Coloring Outside the Lines: Error Patterns in Children's Acquisition of Color Terms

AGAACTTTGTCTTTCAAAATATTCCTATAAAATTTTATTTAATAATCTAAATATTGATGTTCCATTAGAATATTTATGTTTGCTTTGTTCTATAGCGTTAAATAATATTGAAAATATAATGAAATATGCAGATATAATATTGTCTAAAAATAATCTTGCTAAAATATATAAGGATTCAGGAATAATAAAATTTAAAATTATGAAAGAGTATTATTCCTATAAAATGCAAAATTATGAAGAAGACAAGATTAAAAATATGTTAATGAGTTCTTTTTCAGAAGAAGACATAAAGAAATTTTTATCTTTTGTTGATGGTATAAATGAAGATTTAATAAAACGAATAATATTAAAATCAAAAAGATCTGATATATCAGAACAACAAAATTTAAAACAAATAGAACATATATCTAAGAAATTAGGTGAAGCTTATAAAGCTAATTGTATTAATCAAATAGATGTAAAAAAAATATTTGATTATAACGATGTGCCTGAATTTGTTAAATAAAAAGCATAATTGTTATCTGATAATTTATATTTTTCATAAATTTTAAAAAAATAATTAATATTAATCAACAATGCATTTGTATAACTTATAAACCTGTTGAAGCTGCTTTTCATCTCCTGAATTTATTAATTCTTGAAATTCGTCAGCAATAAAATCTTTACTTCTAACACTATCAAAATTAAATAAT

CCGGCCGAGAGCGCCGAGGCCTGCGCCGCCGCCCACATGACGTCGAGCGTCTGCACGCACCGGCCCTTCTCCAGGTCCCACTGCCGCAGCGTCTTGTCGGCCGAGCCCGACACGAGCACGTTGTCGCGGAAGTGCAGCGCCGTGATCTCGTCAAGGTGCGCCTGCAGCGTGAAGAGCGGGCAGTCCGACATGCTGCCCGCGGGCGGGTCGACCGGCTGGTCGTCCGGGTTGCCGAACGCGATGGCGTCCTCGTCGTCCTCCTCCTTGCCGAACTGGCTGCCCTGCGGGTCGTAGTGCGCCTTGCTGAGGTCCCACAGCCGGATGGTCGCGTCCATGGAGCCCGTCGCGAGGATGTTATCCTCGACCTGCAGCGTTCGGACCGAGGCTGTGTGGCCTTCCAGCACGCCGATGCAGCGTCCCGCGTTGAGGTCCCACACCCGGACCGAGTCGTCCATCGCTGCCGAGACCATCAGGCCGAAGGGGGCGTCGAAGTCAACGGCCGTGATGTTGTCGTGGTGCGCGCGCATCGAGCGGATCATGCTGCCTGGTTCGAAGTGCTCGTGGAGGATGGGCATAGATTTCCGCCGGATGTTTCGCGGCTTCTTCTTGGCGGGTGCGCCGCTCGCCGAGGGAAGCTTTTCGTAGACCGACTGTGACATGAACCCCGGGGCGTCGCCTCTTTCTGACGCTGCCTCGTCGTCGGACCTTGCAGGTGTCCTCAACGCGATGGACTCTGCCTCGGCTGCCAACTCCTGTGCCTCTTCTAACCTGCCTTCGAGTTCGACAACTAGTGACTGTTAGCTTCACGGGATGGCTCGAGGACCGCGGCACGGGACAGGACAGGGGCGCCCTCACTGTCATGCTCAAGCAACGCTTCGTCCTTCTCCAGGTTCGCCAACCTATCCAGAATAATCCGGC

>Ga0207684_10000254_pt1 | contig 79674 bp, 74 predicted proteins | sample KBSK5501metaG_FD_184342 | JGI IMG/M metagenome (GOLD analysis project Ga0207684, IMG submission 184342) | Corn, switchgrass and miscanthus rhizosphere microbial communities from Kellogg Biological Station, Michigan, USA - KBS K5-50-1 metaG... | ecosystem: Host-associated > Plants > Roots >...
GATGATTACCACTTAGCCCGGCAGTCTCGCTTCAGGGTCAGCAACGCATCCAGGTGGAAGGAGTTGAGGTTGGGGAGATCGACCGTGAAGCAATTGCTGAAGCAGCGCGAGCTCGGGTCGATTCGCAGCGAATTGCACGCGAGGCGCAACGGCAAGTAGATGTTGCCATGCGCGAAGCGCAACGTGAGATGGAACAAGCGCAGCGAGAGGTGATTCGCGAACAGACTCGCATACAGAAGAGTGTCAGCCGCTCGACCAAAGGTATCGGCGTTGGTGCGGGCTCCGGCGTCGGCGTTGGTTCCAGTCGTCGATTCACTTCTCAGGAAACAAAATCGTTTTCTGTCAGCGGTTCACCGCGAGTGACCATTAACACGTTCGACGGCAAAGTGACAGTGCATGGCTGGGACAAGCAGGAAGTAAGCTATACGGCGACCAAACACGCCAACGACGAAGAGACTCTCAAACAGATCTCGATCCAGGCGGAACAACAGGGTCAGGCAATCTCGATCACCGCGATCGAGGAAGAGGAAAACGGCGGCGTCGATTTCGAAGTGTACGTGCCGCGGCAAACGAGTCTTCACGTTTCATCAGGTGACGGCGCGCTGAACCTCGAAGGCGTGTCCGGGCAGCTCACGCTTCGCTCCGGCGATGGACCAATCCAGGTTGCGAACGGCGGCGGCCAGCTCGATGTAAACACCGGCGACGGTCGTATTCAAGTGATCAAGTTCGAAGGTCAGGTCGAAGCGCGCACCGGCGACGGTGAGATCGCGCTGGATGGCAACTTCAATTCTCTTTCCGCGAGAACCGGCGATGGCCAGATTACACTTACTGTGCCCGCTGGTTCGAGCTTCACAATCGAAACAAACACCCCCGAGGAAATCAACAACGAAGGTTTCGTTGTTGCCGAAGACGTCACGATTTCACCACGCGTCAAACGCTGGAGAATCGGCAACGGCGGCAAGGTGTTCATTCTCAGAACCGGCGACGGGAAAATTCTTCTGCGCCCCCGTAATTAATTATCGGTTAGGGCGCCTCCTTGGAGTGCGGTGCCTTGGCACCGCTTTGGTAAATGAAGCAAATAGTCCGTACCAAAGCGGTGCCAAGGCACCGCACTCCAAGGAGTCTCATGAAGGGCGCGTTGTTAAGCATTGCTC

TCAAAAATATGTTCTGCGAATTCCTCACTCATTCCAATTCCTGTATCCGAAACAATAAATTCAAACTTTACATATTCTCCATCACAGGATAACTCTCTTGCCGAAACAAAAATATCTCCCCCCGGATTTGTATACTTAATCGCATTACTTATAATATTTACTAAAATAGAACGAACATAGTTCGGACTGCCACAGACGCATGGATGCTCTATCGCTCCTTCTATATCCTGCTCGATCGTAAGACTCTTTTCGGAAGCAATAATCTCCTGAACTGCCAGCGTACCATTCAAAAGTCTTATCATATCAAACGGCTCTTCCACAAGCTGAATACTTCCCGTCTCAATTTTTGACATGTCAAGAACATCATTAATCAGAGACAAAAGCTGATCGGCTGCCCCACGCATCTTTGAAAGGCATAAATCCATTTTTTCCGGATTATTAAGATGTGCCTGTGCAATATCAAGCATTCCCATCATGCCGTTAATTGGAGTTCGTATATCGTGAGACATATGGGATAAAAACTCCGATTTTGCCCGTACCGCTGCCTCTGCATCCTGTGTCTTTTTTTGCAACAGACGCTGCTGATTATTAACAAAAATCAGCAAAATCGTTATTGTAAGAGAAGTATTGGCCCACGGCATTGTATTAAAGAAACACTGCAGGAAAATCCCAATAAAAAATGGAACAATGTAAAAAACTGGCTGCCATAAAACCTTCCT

AbstractA key challenge for children in language acquisition is to learn the mapping of words to mental categories, since this mapping varies greatly from language to language. The errors children make in this process are very informative regarding the development of lexical semantic categories; in particular, how children overextend a word to an inappropriate exemplar provides a window onto the mechanisms that underlie their categorization processes. We perform a large-scale quantitative analysis of the detailed patterns of children's errors in the domain of color, finding evidence that these error patterns are driven by an interaction between domain general principles of categorization, and children's developing knowledge of the semantics of color. Our results suggest that, while domain general processes play a role throughout development, their influence varies across ages according to their use of domain specific (conceptual) knowledge, which gradually increases over time.

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